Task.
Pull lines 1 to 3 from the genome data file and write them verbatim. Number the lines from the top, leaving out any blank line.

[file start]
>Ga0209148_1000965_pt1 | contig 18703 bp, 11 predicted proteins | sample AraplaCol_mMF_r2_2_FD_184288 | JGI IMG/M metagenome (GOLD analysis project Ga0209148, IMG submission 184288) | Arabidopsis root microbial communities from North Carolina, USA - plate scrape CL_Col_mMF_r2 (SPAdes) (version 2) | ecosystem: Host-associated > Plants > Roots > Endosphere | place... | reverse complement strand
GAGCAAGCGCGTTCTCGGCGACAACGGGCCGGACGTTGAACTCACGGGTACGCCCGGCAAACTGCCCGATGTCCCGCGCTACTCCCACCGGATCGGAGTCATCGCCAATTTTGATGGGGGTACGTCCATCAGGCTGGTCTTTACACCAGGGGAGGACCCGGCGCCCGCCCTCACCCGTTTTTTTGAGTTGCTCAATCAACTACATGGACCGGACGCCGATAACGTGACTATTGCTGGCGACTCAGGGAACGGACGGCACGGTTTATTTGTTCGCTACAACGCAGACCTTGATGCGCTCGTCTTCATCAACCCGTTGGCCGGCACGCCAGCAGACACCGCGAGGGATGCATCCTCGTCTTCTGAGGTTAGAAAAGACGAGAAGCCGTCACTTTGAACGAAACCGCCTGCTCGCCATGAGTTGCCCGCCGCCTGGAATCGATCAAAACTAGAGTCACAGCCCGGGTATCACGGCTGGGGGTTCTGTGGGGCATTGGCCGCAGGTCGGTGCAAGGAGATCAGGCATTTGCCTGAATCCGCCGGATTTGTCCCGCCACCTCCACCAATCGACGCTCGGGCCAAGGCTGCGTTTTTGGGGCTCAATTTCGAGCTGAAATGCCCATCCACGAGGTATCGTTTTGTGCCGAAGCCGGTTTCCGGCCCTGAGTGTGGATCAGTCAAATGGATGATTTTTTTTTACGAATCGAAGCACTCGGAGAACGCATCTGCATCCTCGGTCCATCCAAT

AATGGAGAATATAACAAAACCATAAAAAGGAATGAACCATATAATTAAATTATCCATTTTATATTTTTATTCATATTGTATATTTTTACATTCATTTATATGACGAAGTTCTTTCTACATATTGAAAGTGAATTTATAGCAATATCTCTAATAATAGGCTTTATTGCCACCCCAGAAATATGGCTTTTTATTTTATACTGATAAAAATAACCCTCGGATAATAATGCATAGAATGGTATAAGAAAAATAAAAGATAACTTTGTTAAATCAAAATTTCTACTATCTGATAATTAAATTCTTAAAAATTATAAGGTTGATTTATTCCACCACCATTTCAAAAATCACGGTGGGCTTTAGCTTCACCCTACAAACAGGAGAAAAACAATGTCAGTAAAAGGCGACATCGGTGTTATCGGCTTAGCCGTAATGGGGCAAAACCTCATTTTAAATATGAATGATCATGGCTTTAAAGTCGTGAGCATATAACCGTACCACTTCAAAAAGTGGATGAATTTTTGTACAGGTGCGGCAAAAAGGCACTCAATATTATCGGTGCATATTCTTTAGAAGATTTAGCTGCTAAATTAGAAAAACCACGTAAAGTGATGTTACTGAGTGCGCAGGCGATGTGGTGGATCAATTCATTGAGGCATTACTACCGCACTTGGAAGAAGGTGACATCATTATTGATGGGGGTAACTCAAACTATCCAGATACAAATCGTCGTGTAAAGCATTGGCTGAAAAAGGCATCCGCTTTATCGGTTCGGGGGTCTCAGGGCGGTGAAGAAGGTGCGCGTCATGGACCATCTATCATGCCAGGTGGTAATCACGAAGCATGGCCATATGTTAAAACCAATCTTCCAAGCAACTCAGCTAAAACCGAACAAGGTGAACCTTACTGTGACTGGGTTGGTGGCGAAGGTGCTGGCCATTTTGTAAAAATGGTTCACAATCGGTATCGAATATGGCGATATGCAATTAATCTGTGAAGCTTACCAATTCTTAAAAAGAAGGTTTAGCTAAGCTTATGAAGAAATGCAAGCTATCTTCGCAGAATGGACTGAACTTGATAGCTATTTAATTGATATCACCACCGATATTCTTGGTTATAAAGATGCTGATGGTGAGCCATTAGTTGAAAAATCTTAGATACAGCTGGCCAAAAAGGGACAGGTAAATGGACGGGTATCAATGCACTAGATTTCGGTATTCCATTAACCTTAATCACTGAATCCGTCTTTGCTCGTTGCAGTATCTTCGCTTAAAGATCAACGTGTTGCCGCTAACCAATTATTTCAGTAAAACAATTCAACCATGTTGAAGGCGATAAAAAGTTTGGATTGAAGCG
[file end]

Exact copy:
>Ga0209148_1000965_pt1 | contig 18703 bp, 11 predicted proteins | sample AraplaCol_mMF_r2_2_FD_184288 | JGI IMG/M metagenome (GOLD analysis project Ga0209148, IMG submission 184288) | Arabidopsis root microbial communities from North Carolina, USA - plate scrape CL_Col_mMF_r2 (SPAdes) (version 2) | ecosystem: Host-associated > Plants > Roots > Endosphere | place... | reverse complement strand
GAGCAAGCGCGTTCTCGGCGACAACGGGCCGGACGTTGAACTCACGGGTACGCCCGGCAAACTGCCCGATGTCCCGCGCTACTCCCACCGGATCGGAGTCATCGCCAATTTTGATGGGGGTACGTCCATCAGGCTGGTCTTTACACCAGGGGAGGACCCGGCGCCCGCCCTCACCCGTTTTTTTGAGTTGCTCAATCAACTACATGGACCGGACGCCGATAACGTGACTATTGCTGGCGACTCAGGGAACGGACGGCACGGTTTATTTGTTCGCTACAACGCAGACCTTGATGCGCTCGTCTTCATCAACCCGTTGGCCGGCACGCCAGCAGACACCGCGAGGGATGCATCCTCGTCTTCTGAGGTTAGAAAAGACGAGAAGCCGTCACTTTGAACGAAACCGCCTGCTCGCCATGAGTTGCCCGCCGCCTGGAATCGATCAAAACTAGAGTCACAGCCCGGGTATCACGGCTGGGGGTTCTGTGGGGCATTGGCCGCAGGTCGGTGCAAGGAGATCAGGCATTTGCCTGAATCCGCCGGATTTGTCCCGCCACCTCCACCAATCGACGCTCGGGCCAAGGCTGCGTTTTTGGGGCTCAATTTCGAGCTGAAATGCCCATCCACGAGGTATCGTTTTGTGCCGAAGCCGGTTTCCGGCCCTGAGTGTGGATCAGTCAAATGGATGATTTTTTTTTACGAATCGAAGCACTCGGAGAACGCATCTGCATCCTCGGTCCATCCAAT

AATGGAGAATATAACAAAACCATAAAAAGGAATGAACCATATAATTAAATTATCCATTTTATATTTTTATTCATATTGTATATTTTTACATTCATTTATATGACGAAGTTCTTTCTACATATTGAAAGTGAATTTATAGCAATATCTCTAATAATAGGCTTTATTGCCACCCCAGAAATATGGCTTTTTATTTTATACTGATAAAAATAACCCTCGGATAATAATGCATAGAATGGTATAAGAAAAATAAAAGATAACTTTGTTAAATCAAAATTTCTACTATCTGATAATTAAATTCTTAAAAATTATAAGGTTGATTTATTCCACCACCATTTCAAAAATCACGGTGGGCTTTAGCTTCACCCTACAAACAGGAGAAAAACAATGTCAGTAAAAGGCGACATCGGTGTTATCGGCTTAGCCGTAATGGGGCAAAACCTCATTTTAAATATGAATGATCATGGCTTTAAAGTCGTGAGCATATAACCGTACCACTTCAAAAAGTGGATGAATTTTTGTACAGGTGCGGCAAAAAGGCACTCAATATTATCGGTGCATATTCTTTAGAAGATTTAGCTGCTAAATTAGAAAAACCACGTAAAGTGATGTTACTGAGTGCGCAGGCGATGTGGTGGATCAATTCATTGAGGCATTACTACCGCACTTGGAAGAAGGTGACATCATTATTGATGGGGGTAACTCAAACTATCCAGATACAAATCGTCGTGTAAAGCATTGGCTGAAAAAGGCATCCGCTTTATCGGTTCGGGGGTCTCAGGGCGGTGAAGAAGGTGCGCGTCATGGACCATCTATCATGCCAGGTGGTAATCACGAAGCATGGCCATATGTTAAAACCAATCTTCCAAGCAACTCAGCTAAAACCGAACAAGGTGAACCTTACTGTGACTGGGTTGGTGGCGAAGGTGCTGGCCATTTTGTAAAAATGGTTCACAATCGGTATCGAATATGGCGATATGCAATTAATCTGTGAAGCTTACCAATTCTTAAAAAGAAGGTTTAGCTAAGCTTATGAAGAAATGCAAGCTATCTTCGCAGAATGGACTGAACTTGATAGCTATTTAATTGATATCACCACCGATATTCTTGGTTATAAAGATGCTGATGGTGAGCCATTAGTTGAAAAATCTTAGATACAGCTGGCCAAAAAGGGACAGGTAAATGGACGGGTATCAATGCACTAGATTTCGGTATTCCATTAACCTTAATCACTGAATCCGTCTTTGCTCGTTGCAGTATCTTCGCTTAAAGATCAACGTGTTGCCGCTAACCAATTATTTCAGTAAAACAATTCAACCATGTTGAAGGCGATAAAAAGTTTGGATTGAAGCG